NASA to Discuss its Patented Inventions at RWW 2019

NASA, currently, has over 1000 technological inventions under its name, with potential uses in a wide array of commercial applications. They are looking to continue innovating to add an average of 200 more inventions every year. These inventions will represent commercial technology breakthroughs that can be developed into a whole host of potentially disruptive products.

Development that can be done - and has been done - by academia, industry and public-private partnerships to deliver new products to market in a broad range of commercial applications. With applications ranging from aeronautics to health-medicine-biotech, commercial space, environmental, information technology, manufacturing, energy, robotics, and more, these technology advancements are novel and unique within commercial areas, and thus, all are patented or patent-pending. That means NASA can grant exclusive rights to commercialize its patented technologies giving that one of the strongest competitive positions in the marketplace (royalties and fees associated with exclusive rights are negotiable).

NASA is required by law to make its patented inventions available to the U.S. public through NASA's Technology Transfer Program. Why? To aid the U.S. in its effort to technologically innovate, disrupt markets, gain competitive advantage and create business revenue. Many companies, entrepreneurs, and university faculty/students have already done so. Hundreds of new products and services created from NASA patented inventions have been developed and launched in the global marketplace since NASA was founded. NASA refers to these as NASA Spinoffs and they have collectively generated billions in revenue for U.S. companies and entrepreneurs over the last decade. Click here to learn more about the Spinoffs already created by the U.S. public. To know more about the patented inventions available now and their commercial uses, click here.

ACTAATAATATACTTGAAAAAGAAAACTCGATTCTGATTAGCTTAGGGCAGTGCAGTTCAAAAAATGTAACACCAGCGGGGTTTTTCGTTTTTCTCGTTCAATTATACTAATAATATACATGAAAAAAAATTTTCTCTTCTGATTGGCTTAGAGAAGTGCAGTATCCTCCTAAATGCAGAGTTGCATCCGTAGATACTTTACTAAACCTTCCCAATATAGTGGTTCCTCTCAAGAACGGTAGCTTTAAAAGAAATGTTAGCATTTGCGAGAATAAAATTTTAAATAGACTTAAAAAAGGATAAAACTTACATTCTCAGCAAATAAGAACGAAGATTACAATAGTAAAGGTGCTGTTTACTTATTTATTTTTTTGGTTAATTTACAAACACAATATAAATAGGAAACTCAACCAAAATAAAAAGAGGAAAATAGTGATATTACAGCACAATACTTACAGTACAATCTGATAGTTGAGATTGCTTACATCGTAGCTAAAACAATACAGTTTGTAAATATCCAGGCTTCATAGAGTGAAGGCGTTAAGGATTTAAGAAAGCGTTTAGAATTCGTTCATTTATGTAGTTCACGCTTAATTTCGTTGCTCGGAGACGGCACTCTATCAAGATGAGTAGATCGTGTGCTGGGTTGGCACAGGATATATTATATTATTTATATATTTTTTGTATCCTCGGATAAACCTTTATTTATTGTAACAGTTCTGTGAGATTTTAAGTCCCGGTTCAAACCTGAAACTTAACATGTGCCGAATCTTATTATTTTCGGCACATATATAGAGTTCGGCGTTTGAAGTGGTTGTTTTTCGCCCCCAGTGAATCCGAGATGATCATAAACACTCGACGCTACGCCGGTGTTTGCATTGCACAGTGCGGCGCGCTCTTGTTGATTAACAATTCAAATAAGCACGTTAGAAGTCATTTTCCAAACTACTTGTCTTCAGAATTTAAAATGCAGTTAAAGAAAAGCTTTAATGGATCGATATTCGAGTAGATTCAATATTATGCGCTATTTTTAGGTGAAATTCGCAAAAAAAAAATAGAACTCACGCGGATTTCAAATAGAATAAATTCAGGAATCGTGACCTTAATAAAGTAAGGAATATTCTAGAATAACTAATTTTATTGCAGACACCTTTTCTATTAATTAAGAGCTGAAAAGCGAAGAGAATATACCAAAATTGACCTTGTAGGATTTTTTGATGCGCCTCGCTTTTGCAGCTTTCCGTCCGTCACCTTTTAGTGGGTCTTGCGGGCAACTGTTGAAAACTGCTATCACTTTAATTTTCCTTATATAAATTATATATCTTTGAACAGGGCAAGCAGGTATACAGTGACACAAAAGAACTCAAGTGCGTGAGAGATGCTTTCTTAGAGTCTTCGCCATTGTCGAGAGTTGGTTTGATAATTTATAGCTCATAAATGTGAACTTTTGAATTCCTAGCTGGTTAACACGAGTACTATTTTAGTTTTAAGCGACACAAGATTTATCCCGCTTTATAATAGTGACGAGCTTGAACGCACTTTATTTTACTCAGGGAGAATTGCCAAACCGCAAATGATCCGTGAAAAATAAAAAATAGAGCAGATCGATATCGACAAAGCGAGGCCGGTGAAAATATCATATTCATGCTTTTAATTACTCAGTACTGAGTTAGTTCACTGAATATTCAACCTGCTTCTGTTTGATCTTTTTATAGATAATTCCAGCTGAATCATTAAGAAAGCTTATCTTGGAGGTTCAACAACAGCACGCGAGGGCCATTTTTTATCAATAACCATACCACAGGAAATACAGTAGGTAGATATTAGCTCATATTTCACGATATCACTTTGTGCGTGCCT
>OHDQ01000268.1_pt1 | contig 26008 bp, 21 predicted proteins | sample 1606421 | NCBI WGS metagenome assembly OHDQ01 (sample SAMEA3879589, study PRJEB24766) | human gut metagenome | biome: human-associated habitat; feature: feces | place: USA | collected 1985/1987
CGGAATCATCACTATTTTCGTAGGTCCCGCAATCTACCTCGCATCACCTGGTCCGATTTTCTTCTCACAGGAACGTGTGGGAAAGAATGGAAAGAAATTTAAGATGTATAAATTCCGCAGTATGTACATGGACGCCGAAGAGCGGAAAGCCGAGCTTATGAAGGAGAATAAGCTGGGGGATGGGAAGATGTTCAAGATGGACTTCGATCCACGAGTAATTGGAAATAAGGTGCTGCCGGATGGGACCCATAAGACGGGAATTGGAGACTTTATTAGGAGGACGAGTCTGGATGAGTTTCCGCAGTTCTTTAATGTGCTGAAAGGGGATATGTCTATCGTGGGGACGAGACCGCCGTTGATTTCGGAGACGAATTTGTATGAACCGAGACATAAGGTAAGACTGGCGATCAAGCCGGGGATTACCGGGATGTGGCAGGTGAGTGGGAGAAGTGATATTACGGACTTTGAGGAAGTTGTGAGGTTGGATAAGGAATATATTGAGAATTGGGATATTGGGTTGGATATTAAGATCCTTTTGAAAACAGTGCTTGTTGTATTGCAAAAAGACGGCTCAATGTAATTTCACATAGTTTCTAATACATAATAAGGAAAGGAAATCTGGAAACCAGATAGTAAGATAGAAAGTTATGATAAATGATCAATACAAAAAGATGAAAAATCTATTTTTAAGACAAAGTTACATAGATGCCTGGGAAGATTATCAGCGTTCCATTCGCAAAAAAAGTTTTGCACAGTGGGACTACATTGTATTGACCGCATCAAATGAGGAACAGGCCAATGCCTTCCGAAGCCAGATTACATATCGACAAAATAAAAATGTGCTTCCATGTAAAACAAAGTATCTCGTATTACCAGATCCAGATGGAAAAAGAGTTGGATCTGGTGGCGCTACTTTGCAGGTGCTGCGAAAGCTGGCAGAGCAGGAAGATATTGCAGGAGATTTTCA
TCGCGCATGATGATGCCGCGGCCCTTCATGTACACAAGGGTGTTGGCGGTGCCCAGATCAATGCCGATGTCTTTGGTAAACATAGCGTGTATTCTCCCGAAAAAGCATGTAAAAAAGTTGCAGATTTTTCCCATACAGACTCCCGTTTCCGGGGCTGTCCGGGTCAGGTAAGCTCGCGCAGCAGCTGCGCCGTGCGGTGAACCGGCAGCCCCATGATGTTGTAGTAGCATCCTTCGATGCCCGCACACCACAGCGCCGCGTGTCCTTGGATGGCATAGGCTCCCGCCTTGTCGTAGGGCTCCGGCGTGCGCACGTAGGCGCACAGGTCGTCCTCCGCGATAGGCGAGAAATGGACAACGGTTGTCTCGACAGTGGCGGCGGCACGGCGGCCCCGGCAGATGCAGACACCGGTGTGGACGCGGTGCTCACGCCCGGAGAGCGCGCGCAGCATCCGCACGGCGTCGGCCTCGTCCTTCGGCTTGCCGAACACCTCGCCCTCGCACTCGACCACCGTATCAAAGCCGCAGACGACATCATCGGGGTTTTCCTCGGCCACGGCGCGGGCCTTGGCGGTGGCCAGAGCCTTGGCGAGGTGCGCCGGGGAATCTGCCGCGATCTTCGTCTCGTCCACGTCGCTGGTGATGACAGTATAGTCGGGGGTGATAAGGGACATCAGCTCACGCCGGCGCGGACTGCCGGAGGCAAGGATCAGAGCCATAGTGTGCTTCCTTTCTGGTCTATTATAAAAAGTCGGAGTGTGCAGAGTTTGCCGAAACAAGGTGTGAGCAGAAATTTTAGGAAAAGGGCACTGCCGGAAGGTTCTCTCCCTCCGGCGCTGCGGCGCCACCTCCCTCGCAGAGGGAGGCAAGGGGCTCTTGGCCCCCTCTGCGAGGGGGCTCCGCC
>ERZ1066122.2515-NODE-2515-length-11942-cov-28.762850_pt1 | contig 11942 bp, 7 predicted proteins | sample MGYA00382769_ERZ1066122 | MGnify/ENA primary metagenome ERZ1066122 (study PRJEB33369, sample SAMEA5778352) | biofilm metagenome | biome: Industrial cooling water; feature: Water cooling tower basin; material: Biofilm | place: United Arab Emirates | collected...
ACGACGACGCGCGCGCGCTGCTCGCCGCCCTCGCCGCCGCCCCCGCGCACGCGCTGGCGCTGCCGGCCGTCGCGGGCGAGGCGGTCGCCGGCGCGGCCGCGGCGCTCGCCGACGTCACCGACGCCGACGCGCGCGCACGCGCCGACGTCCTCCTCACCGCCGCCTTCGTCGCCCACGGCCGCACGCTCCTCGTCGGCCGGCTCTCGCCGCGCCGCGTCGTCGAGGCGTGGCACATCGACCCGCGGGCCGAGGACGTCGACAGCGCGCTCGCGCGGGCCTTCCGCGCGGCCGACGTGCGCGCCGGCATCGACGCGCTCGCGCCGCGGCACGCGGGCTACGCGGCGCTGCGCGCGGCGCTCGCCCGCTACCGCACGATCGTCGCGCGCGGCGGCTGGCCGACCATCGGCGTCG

NASA innovations are developed for its mission to explore space. Inventions that have commercial advancements typically require further development and testing for those applications. Thus, many universities obtain rights (typically with no cost) to develop these breakthroughs for industry or public sector partners, or to validate the technologies for industry investment in commercialization.

To discuss more about how NASA’s Patented Inventions function, G. Michael Lester from NASA will be giving a plenary talk on this subject on 22 January 2019 at the 2019 Radio Wireless Week, event to be held in Orlando FL from 20-23 Jaunuary, 2019.

Click here to learn more about the upcoming Radio Wireless Week.

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